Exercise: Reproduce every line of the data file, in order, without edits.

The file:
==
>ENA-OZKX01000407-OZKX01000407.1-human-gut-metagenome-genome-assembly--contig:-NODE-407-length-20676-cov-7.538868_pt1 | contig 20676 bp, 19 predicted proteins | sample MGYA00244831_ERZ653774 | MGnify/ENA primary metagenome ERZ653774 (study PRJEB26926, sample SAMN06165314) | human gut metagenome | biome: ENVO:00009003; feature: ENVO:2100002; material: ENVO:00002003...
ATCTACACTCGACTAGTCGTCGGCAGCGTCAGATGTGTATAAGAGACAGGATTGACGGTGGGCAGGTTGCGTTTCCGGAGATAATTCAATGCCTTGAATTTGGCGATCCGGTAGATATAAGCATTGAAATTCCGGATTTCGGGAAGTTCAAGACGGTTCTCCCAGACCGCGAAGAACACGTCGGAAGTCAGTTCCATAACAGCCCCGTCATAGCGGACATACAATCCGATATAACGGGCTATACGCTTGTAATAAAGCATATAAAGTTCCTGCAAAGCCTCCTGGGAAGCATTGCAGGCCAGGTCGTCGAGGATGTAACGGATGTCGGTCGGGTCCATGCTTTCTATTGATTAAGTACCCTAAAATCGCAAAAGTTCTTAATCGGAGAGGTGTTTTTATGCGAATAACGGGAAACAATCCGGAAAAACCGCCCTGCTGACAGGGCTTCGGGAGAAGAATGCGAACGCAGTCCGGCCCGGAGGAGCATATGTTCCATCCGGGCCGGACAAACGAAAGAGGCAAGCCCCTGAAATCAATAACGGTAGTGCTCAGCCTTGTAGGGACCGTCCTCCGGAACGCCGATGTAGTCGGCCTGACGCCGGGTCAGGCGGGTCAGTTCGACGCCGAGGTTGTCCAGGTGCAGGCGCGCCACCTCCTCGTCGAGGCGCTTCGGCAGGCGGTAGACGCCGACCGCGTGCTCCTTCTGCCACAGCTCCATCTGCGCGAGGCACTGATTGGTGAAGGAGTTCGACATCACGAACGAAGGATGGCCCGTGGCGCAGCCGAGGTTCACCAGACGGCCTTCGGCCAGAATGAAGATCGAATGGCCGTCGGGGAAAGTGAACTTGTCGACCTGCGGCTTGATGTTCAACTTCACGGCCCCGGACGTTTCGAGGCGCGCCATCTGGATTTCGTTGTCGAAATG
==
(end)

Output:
>ENA-OZKX01000407-OZKX01000407.1-human-gut-metagenome-genome-assembly--contig:-NODE-407-length-20676-cov-7.538868_pt1 | contig 20676 bp, 19 predicted proteins | sample MGYA00244831_ERZ653774 | MGnify/ENA primary metagenome ERZ653774 (study PRJEB26926, sample SAMN06165314) | human gut metagenome | biome: ENVO:00009003; feature: ENVO:2100002; material: ENVO:00002003...
ATCTACACTCGACTAGTCGTCGGCAGCGTCAGATGTGTATAAGAGACAGGATTGACGGTGGGCAGGTTGCGTTTCCGGAGATAATTCAATGCCTTGAATTTGGCGATCCGGTAGATATAAGCATTGAAATTCCGGATTTCGGGAAGTTCAAGACGGTTCTCCCAGACCGCGAAGAACACGTCGGAAGTCAGTTCCATAACAGCCCCGTCATAGCGGACATACAATCCGATATAACGGGCTATACGCTTGTAATAAAGCATATAAAGTTCCTGCAAAGCCTCCTGGGAAGCATTGCAGGCCAGGTCGTCGAGGATGTAACGGATGTCGGTCGGGTCCATGCTTTCTATTGATTAAGTACCCTAAAATCGCAAAAGTTCTTAATCGGAGAGGTGTTTTTATGCGAATAACGGGAAACAATCCGGAAAAACCGCCCTGCTGACAGGGCTTCGGGAGAAGAATGCGAACGCAGTCCGGCCCGGAGGAGCATATGTTCCATCCGGGCCGGACAAACGAAAGAGGCAAGCCCCTGAAATCAATAACGGTAGTGCTCAGCCTTGTAGGGACCGTCCTCCGGAACGCCGATGTAGTCGGCCTGACGCCGGGTCAGGCGGGTCAGTTCGACGCCGAGGTTGTCCAGGTGCAGGCGCGCCACCTCCTCGTCGAGGCGCTTCGGCAGGCGGTAGACGCCGACCGCGTGCTCCTTCTGCCACAGCTCCATCTGCGCGAGGCACTGATTGGTGAAGGAGTTCGACATCACGAACGAAGGATGGCCCGTGGCGCAGCCGAGGTTCACCAGACGGCCTTCGGCCAGAATGAAGATCGAATGGCCGTCGGGGAAAGTGAACTTGTCGACCTGCGGCTTGATGTTCAACTTCACGGCCCCGGACGTTTCGAGGCGCGCCATCTGGATTTCGTTGTCGAAATG